January 12, 2005
Booker-What is a Reasonable White Collar Sentence?
The topic of the day, without doubt, is the Booker decision. Most likely many are still engaged in creating a map of the various decisions. It is always amazing how clear laws create such incredible division among the brightest of minds, the Supreme Court. This is not new for sentencing. For example, the Court in Koon v. United States had several decisions all giving different interpretations on what could or could not be a downward departure. Amazingly, even with uniformity there were different interpretations and different results. In many cases, the Sentencing Commission would resolve disputes as they arose on the sentencing horizon.
While the sentencing guidelines were intended to promote uniformity, some have questioned whether it achieved its purpose. Did it merely shift judicial discretion into the hands of prosecutors, thus providing uniformity only facially? Through charge bargaining, 5K1.1 motions, and plea agreements some may have wondered if the sentencing goals were ever achieved.
But today's decision in Booker (not Fanfan as it could have been called), puts some of these questions to rest. The question now remains - what is the effect of removing the word "mandatory" before the words "federal sentencing guidelines," and specifically for this blog, what will be considered a "reasonable" sentence in a white collar case.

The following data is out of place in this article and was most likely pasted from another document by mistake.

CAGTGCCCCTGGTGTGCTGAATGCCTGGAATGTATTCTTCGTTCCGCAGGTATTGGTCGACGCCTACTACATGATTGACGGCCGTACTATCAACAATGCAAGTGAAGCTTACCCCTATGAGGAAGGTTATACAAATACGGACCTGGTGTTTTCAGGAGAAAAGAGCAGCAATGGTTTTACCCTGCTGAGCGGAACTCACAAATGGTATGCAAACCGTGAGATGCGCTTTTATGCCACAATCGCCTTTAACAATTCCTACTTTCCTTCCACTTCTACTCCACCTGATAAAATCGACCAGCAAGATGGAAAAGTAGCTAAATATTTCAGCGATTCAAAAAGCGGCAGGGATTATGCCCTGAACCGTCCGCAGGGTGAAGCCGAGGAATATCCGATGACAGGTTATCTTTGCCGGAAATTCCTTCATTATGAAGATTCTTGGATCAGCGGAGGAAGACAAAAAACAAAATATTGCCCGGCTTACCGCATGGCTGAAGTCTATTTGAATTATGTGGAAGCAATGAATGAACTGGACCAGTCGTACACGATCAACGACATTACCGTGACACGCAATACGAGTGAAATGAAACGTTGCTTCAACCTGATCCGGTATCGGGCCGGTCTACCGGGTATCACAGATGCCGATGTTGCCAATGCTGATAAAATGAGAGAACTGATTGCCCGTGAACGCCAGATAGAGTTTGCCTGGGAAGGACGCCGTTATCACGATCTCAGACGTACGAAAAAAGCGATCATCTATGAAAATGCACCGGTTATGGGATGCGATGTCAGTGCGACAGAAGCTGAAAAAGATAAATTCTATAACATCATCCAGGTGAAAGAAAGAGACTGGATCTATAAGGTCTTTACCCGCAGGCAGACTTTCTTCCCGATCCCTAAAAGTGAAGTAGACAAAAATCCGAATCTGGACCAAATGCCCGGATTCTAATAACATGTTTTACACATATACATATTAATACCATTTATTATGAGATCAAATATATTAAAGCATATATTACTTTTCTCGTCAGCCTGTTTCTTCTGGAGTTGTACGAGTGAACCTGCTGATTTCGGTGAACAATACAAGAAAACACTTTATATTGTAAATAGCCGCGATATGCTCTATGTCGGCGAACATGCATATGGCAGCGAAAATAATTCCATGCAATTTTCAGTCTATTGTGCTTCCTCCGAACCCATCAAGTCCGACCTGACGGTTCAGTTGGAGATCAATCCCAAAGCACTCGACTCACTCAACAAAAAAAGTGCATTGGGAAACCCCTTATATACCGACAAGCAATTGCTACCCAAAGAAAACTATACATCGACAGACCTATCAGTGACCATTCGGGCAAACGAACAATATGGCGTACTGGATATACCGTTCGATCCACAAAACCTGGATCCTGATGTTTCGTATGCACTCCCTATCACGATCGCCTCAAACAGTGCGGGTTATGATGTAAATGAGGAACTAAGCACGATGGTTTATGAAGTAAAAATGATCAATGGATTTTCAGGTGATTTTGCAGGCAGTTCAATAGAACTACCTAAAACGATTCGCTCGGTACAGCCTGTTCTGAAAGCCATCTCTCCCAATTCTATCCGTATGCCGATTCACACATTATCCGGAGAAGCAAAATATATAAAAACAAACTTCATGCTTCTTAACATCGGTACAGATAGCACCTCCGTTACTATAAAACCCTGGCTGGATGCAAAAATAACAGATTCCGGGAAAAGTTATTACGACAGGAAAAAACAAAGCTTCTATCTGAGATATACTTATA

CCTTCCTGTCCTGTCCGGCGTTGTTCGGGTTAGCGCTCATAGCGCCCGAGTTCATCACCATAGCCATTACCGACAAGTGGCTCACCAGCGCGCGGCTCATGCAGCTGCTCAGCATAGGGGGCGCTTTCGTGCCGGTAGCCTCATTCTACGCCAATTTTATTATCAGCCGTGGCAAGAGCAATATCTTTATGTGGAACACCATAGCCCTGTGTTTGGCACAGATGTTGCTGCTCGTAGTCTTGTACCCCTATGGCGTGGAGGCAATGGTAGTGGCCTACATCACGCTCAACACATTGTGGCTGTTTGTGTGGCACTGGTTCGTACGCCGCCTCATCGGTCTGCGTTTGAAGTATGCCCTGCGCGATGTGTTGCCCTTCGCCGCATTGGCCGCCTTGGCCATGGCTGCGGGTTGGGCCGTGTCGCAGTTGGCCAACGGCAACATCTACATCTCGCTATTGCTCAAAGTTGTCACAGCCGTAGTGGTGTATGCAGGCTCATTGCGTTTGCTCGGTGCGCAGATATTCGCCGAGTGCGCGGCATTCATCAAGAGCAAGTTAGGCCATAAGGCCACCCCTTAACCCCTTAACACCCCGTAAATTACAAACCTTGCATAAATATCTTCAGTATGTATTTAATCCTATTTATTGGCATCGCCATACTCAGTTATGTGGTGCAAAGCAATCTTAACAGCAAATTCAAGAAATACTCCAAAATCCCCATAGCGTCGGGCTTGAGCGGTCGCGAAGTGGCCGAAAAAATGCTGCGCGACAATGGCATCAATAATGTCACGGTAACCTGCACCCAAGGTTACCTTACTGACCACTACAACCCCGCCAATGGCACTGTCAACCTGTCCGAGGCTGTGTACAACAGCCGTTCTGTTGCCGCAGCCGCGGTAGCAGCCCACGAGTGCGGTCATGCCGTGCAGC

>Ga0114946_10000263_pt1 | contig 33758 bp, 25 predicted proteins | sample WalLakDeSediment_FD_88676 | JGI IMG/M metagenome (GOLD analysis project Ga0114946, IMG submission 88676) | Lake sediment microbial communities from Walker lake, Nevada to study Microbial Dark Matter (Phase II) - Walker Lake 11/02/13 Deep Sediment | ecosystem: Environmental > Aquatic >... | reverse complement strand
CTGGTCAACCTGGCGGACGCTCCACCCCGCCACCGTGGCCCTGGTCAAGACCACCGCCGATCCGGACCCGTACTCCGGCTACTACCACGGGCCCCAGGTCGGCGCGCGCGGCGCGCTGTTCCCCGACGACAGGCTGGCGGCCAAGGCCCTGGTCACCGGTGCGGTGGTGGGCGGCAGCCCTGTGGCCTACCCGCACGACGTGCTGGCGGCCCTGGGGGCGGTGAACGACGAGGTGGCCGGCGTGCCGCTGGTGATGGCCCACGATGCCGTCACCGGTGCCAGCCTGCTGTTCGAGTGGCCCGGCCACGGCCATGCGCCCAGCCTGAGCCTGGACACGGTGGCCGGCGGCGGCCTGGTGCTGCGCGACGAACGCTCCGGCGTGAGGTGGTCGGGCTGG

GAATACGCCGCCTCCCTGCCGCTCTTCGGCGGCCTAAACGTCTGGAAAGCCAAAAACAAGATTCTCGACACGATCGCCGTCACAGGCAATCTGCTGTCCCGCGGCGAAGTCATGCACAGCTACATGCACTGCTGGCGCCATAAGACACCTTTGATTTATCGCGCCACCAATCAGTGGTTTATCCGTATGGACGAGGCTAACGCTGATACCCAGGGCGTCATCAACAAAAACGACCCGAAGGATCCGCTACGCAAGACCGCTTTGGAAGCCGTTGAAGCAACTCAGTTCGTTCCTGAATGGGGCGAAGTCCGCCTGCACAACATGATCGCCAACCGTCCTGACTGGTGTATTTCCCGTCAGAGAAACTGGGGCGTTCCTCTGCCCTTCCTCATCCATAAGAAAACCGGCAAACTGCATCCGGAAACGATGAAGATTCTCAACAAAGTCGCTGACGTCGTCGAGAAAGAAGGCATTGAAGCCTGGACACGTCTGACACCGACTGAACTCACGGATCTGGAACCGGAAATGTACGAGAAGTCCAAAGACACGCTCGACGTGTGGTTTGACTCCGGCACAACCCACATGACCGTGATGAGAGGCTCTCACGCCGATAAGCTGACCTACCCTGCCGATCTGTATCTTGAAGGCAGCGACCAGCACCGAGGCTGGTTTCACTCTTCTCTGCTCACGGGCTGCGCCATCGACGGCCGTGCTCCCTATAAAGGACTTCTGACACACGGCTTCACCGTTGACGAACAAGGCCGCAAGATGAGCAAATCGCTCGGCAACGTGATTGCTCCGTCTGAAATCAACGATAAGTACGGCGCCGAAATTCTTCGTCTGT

The initial post on this site, as well as the several posts on Douglas Berman's Sentencing Blog and others that he references, provide excellent discussion that dissects, explains, and synthesizes today's Supreme Court decision. But there are some questions that will linger even after reading the decision in this case.
For example, will this decision really make a difference in the white collar sphere, an arena where fraud guidelines have been a source of contention and a segment of sentencing where mandatory minimums are not the crux of the sentencing scheme?The answer to this question most likely relates to plea bargaining, a component of the system that provides certainty to all parties in the system and removes the need in many cases for appellate review. Since most cases proceed through an agreement of the parties, the question is whether the Booker decision will influence this practice.
- Will defendants be reluctant to plea bargain because of a "possibility" that they might now do better at sentencing?
- Will the sentence, if it falls below the advisory level of the guidelines, be found to be "unreasonable"?
- If a judge states a "reason" for imposing a sentence, will that be sufficient?
- Will Congress rush in with mandatory sentences, trying to resume a position of power, prior to seeing if this decision truly influences the sentences issued by courts?
- If Congress reacts, will the new statutory structure be subject to a new challenge and will it be found constitutional?
The bottom line may be that if parties desire to achieve certainty and avoid risk-taking, in practice this decision may not make a significant difference. But it remains to be seen what the fallout will be. Key questions will be - Are white collar offenders risk takers, and therefore will they feel that they should present their facts for review? Will prosecutors be "reasonable" in the plea agreements that they offer? Will judges defer to agreements reached by the parties? Restoring an element of judicial discretion does not necessarily create havoc. It all depends on how all the players - judges, prosecutors, defense attorneys, and Congress react? Optimistically,
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